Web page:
• MLT’s portfolio occupancy rate is 96.2% which has since fallen further to 95.4% in its Q1 release. Singapore has the lowest occupancy levels at 92.9% though, as the CEO pointed out, this number is still higher than the overall Singapore warehouse occupancy rate of 90.4%. MLT’s tenant base is also well-diversified; it has 519 customers and the top ten only contribute between 1.4% to 4.3% of gross revenue.
  • Weighted average lease expiry (WALE) is 4.5 years. Lease expiry profile is well-staggered with the majority of leases expiring in FY2021 and beyond. The weighted average land lease is 42 years with the majority (54.4%) of land leases expiring in 31-60 years. Only 4.7% of land leases expire in the next 20 years and 28.6% of MLT’s properties are actually freehold (none in Singapore, of course). This gives a measure of long-term stability to MLT’s property portfolio.
  • One investor made a point that although gross revenue and NPI have increased, unitholders ultimately look at DPU – and MLT’s was decreasing. He then asked the management if they had any strategy to navigate the current difficult conditions. MLT chairman Paul Ma agreed that current conditions are tough especially in Singapore and that the board has taken steps to cushion the slowdown. He mentioned that MLT has diversified its portfolio and without doing so, results could have been much worse. He used Hong Kong as an example where demand for warehouse space is still strong and MLT has seen positive rental reversions. Besides diversification, the REIT is also looking at divesting older assets that no longer fit the portfolio criteria and embarked on redevelopments for assets like 5B Toh Guan Road East and 76 Pioneer Road.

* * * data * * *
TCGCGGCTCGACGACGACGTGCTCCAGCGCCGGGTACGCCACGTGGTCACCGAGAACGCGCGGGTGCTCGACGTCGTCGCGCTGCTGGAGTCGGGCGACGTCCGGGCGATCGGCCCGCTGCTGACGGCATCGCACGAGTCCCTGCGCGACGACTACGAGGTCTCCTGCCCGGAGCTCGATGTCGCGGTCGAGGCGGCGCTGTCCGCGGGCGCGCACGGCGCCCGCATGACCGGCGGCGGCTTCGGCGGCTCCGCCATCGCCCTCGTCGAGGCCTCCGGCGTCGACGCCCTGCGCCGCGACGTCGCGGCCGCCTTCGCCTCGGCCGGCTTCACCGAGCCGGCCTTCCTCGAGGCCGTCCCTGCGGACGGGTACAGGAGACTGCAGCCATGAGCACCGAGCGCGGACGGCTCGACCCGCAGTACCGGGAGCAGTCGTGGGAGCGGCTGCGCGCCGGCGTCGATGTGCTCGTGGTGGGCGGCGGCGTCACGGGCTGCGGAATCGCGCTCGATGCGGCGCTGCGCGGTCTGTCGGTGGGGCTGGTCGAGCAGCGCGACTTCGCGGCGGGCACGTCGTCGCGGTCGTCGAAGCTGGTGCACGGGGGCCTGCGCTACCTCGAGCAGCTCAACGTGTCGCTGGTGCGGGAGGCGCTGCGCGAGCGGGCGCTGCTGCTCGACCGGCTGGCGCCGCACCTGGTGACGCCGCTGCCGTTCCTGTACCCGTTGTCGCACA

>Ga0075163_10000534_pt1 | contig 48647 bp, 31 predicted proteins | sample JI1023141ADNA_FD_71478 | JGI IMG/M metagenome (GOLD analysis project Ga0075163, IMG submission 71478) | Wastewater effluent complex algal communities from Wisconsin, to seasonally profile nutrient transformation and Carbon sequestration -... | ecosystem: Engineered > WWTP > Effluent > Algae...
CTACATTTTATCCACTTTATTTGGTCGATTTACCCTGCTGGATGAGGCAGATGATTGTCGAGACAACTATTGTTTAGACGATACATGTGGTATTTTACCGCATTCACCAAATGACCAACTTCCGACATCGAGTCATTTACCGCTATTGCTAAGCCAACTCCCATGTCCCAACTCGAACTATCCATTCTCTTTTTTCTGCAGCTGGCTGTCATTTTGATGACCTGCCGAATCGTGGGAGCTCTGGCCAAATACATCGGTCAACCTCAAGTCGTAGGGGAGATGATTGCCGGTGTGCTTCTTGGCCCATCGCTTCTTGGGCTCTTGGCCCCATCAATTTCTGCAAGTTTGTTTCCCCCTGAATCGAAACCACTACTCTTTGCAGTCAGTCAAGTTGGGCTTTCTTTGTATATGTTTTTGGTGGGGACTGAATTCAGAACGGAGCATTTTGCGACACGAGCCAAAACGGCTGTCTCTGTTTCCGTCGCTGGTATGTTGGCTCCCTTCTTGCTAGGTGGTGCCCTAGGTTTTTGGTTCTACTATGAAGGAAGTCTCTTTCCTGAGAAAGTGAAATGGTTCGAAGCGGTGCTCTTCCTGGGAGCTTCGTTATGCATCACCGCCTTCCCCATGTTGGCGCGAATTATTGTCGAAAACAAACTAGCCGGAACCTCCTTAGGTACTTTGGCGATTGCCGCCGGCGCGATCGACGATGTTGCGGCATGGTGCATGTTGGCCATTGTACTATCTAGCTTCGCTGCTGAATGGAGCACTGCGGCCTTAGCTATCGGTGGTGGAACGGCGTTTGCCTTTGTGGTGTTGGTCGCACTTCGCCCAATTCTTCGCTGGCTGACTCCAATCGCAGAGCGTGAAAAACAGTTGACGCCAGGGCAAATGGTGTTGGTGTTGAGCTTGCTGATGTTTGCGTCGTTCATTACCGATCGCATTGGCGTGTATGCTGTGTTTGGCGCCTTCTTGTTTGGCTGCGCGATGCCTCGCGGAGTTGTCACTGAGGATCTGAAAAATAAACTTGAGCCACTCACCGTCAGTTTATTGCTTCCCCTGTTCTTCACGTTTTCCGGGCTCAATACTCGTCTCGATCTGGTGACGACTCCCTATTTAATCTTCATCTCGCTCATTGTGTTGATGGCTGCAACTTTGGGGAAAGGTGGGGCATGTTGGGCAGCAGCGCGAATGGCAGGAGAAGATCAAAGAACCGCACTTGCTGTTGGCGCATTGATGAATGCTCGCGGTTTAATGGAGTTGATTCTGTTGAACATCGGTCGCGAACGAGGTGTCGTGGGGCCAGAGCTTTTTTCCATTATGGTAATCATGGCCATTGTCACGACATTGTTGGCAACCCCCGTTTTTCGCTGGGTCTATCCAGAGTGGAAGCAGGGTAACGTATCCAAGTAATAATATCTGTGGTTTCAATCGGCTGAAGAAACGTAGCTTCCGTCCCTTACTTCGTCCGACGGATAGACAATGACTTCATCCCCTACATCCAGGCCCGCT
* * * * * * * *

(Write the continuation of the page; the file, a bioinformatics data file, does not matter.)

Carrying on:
• MLT CEO Ng Kiat followed up on the chairman’s account and highlighted that MLT is one of the older REITs in Singapore (ten years old) and as such have older assets that need to be renewed/restructured. She mentioned that a number of SUAs in Singapore are up for renewal and the REIT is in the process of converting them into MTBs. When a tenant leaves an SUA, its occupancy rate immediately drops to zero. When the SUA is finally converted to an MTB, it takes time to find new tenants to ramp up occupancy levels. In the case of MLT, this SUA-to-MTB conversion happens to take place during a tough economic period. The CEO asked for patience during this transitional phase and that results won’t be immediate but unitholders will see the efforts pay off down the line.